MOST: The MOST protocol also known as the Media Oriented Systems Transport protocol is a type of network protocol that is also in count with luxury protocols but is typically used for infotainment consoles. I do sometimes count this in the realm of luxury protocols even though its a very very very VERY low branch of it. This is because the protocol's implementation typically depends on the system's complexity and what you are using it for and how much you are actually going to use it. The reason MOST is good for infotainment consoles is that it does really well with having a high and versatile data transfer all of which makes it really good for audio and video streaming especially if it's from device to device! This protocol is also unique and is typically not used for primary network holds or actions but has been before ( sadly as its name is literally for media-based systems) regardless, it is a quite well-used protocol in the automotive world and helps quite well!
CAN-FD: CAN-FD (Taken from the Automotive Security: The CAN Protocol article), which stands for Controller Area Network Flexible Data-Rate is a much more advanced or enhanced version of CAN, if you guessed that you are actually correct — so pat yourself on the back! While CAN is still used today, some people who may work with different types of transportation and even automotive vehicles may work with CAN-FD in some shape or form which is primarily due to the modernization of technological systems within vehicles that need a much more unique protocol. So basically, we can say that the primary reason CAN-FD was built was to address the increasing data communication requirements of modern vehicles. As we discussed, CAN, also referred to as Classical CAN had a ton of limitations in terms of its data rate and payload sizes. The issue with that is when newer systems come in place and require not only much more data at faster speeds but also require bigger sets of data, CAN is going to have to fragment the data ( as we discussed ). This can lead to many issues down the road and overall is just a bit of a pain. So, how does CAN-FD solve this? Well, generally speaking: CAN-FD allows for much higher data rates, larger data payloads, and different systems that can all make it much more suitable for those newer applications that require some form of communication! Below I have listed a few primary points within CAN-FD and why it may be more used. Note that the first two points are going to go over what we already talked about but better define what we mean by this.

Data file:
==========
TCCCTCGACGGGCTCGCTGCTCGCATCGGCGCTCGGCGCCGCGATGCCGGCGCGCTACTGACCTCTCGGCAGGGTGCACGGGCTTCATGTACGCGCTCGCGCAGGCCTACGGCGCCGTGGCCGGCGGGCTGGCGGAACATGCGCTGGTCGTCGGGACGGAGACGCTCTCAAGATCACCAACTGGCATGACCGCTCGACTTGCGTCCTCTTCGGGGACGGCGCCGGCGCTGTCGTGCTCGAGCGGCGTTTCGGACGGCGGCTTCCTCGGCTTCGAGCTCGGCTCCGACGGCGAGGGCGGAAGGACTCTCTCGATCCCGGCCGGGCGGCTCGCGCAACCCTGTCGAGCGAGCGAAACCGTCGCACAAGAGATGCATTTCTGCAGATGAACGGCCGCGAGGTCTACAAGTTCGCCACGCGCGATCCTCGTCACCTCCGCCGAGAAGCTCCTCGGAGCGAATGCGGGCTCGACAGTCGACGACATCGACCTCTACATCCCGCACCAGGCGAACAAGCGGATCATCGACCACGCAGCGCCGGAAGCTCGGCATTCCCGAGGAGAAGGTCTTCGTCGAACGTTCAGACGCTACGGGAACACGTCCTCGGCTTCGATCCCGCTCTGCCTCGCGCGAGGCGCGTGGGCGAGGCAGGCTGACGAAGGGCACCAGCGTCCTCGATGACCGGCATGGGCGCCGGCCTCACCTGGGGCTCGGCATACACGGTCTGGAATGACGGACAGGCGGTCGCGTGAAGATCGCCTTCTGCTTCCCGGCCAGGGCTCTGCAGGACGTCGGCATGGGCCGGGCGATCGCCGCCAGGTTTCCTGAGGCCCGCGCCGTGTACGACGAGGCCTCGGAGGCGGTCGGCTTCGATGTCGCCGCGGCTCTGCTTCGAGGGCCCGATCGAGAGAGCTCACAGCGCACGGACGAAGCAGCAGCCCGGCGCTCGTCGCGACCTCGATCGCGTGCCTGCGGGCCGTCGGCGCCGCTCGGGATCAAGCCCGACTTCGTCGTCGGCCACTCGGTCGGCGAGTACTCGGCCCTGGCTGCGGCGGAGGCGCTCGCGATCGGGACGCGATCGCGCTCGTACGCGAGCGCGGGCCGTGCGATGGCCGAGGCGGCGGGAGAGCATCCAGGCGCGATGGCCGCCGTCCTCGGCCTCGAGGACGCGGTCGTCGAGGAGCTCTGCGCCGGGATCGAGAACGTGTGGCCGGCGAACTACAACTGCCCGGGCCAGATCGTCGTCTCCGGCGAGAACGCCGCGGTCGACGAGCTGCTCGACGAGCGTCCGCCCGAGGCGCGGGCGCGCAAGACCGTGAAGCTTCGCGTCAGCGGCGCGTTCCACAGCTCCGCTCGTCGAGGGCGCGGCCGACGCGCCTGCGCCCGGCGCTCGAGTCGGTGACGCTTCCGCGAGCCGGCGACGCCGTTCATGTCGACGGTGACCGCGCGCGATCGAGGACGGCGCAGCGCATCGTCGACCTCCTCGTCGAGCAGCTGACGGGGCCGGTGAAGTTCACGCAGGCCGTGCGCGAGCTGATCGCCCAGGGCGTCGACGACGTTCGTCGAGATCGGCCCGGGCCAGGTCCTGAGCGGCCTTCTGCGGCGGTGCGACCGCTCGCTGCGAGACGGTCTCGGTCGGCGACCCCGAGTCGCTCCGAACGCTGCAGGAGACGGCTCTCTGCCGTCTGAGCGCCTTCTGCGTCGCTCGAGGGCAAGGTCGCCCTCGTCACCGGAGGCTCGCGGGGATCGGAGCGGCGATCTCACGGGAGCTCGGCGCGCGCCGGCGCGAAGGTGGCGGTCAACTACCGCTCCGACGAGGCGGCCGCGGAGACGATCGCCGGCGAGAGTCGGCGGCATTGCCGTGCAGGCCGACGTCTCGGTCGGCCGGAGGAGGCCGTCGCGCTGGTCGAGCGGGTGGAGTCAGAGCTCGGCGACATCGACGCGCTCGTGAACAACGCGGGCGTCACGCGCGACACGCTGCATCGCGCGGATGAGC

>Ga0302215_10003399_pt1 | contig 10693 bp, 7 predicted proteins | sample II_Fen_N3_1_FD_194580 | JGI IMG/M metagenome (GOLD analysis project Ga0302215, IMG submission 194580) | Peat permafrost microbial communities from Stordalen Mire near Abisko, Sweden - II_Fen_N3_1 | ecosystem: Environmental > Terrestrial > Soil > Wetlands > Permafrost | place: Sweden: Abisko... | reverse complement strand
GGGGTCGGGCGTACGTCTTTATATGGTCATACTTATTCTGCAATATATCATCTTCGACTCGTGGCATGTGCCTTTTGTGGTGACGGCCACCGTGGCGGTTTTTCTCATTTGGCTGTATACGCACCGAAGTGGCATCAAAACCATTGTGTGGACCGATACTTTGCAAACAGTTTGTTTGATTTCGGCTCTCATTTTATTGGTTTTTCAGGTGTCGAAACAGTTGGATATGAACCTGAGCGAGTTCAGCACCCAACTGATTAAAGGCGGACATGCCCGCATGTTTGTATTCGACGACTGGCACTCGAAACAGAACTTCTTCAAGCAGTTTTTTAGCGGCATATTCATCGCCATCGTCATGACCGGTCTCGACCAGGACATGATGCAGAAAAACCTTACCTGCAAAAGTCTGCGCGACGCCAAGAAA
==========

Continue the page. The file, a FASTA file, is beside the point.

Larger/Increased Data Rates: CAN_FD typically operates with data rates of up to approximately 5 Mbps and can even go higher compared to the standard or classical CAN which operates at 33.3 Kbit(s) which is a much faster rate than standard CAN. Because of this, CAN-FD can be used for much more modern-day systems since due to the higher data rates it can enable much faster data communication and transmission of larger not only smaller amounts of data. As you can also imagine, this can be helpful when we need to work with more sophisticated and complex systems!
Larger Data Payloads: Larger data payloads are a big one. The more systems become more advanced the more data is going to need to be fed to them in order for the system to work the way it needs to, this also means sending the data all at once or in specific parts. Classical CAN has a maximum payload size of 8 bytes, CAN you ( pun intended LOL ) imagine how small that is for systems that may require much more unique information or messages that are larger? CAN-FD fixed this by improving the data payloads by allowing it to support entire payloads that are 64 bytes long! That is quite the size haha! Because of this larger payload size, not only is message fragmentation reduced by ALOT but the general and overall performance and communication efficiency is also massively improved! In turn, this means systems can be much more accurate and well-understood!